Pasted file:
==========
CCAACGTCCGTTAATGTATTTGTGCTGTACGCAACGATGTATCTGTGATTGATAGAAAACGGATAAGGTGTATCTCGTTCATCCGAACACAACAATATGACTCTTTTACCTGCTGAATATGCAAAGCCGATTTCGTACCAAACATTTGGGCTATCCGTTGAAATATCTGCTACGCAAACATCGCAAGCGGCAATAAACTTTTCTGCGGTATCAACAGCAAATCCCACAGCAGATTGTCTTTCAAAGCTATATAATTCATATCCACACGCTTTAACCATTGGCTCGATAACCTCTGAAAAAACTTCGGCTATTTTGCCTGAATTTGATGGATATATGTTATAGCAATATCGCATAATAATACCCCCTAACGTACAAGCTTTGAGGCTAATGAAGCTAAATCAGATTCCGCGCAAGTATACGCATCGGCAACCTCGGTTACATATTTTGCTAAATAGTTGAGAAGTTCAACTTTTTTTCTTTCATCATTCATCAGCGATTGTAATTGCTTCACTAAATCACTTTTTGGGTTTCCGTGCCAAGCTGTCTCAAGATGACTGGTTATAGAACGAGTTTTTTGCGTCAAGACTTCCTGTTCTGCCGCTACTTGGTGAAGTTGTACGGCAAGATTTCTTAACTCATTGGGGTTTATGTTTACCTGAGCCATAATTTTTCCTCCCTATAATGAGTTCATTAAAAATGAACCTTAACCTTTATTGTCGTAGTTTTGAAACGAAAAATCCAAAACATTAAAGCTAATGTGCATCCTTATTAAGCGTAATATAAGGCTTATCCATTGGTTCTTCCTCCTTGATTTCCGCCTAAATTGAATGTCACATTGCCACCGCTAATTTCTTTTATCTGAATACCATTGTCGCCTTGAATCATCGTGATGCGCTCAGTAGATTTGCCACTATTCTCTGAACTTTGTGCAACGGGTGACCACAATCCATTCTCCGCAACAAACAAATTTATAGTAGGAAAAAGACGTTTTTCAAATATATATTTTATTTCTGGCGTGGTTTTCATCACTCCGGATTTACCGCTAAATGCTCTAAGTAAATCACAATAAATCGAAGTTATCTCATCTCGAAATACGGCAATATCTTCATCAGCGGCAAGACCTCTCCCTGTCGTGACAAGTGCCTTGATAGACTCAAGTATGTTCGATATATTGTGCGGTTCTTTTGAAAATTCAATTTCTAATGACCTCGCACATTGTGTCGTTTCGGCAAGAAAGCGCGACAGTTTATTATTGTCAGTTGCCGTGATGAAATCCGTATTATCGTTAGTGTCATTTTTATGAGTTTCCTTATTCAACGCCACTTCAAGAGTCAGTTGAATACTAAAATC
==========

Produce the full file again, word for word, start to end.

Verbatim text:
CCAACGTCCGTTAATGTATTTGTGCTGTACGCAACGATGTATCTGTGATTGATAGAAAACGGATAAGGTGTATCTCGTTCATCCGAACACAACAATATGACTCTTTTACCTGCTGAATATGCAAAGCCGATTTCGTACCAAACATTTGGGCTATCCGTTGAAATATCTGCTACGCAAACATCGCAAGCGGCAATAAACTTTTCTGCGGTATCAACAGCAAATCCCACAGCAGATTGTCTTTCAAAGCTATATAATTCATATCCACACGCTTTAACCATTGGCTCGATAACCTCTGAAAAAACTTCGGCTATTTTGCCTGAATTTGATGGATATATGTTATAGCAATATCGCATAATAATACCCCCTAACGTACAAGCTTTGAGGCTAATGAAGCTAAATCAGATTCCGCGCAAGTATACGCATCGGCAACCTCGGTTACATATTTTGCTAAATAGTTGAGAAGTTCAACTTTTTTTCTTTCATCATTCATCAGCGATTGTAATTGCTTCACTAAATCACTTTTTGGGTTTCCGTGCCAAGCTGTCTCAAGATGACTGGTTATAGAACGAGTTTTTTGCGTCAAGACTTCCTGTTCTGCCGCTACTTGGTGAAGTTGTACGGCAAGATTTCTTAACTCATTGGGGTTTATGTTTACCTGAGCCATAATTTTTCCTCCCTATAATGAGTTCATTAAAAATGAACCTTAACCTTTATTGTCGTAGTTTTGAAACGAAAAATCCAAAACATTAAAGCTAATGTGCATCCTTATTAAGCGTAATATAAGGCTTATCCATTGGTTCTTCCTCCTTGATTTCCGCCTAAATTGAATGTCACATTGCCACCGCTAATTTCTTTTATCTGAATACCATTGTCGCCTTGAATCATCGTGATGCGCTCAGTAGATTTGCCACTATTCTCTGAACTTTGTGCAACGGGTGACCACAATCCATTCTCCGCAACAAACAAATTTATAGTAGGAAAAAGACGTTTTTCAAATATATATTTTATTTCTGGCGTGGTTTTCATCACTCCGGATTTACCGCTAAATGCTCTAAGTAAATCACAATAAATCGAAGTTATCTCATCTCGAAATACGGCAATATCTTCATCAGCGGCAAGACCTCTCCCTGTCGTGACAAGTGCCTTGATAGACTCAAGTATGTTCGATATATTGTGCGGTTCTTTTGAAAATTCAATTTCTAATGACCTCGCACATTGTGTCGTTTCGGCAAGAAAGCGCGACAGTTTATTATTGTCAGTTGCCGTGATGAAATCCGTATTATCGTTAGTGTCATTTTTATGAGTTTCCTTATTCAACGCCACTTCAAGAGTCAGTTGAATACTAAAATC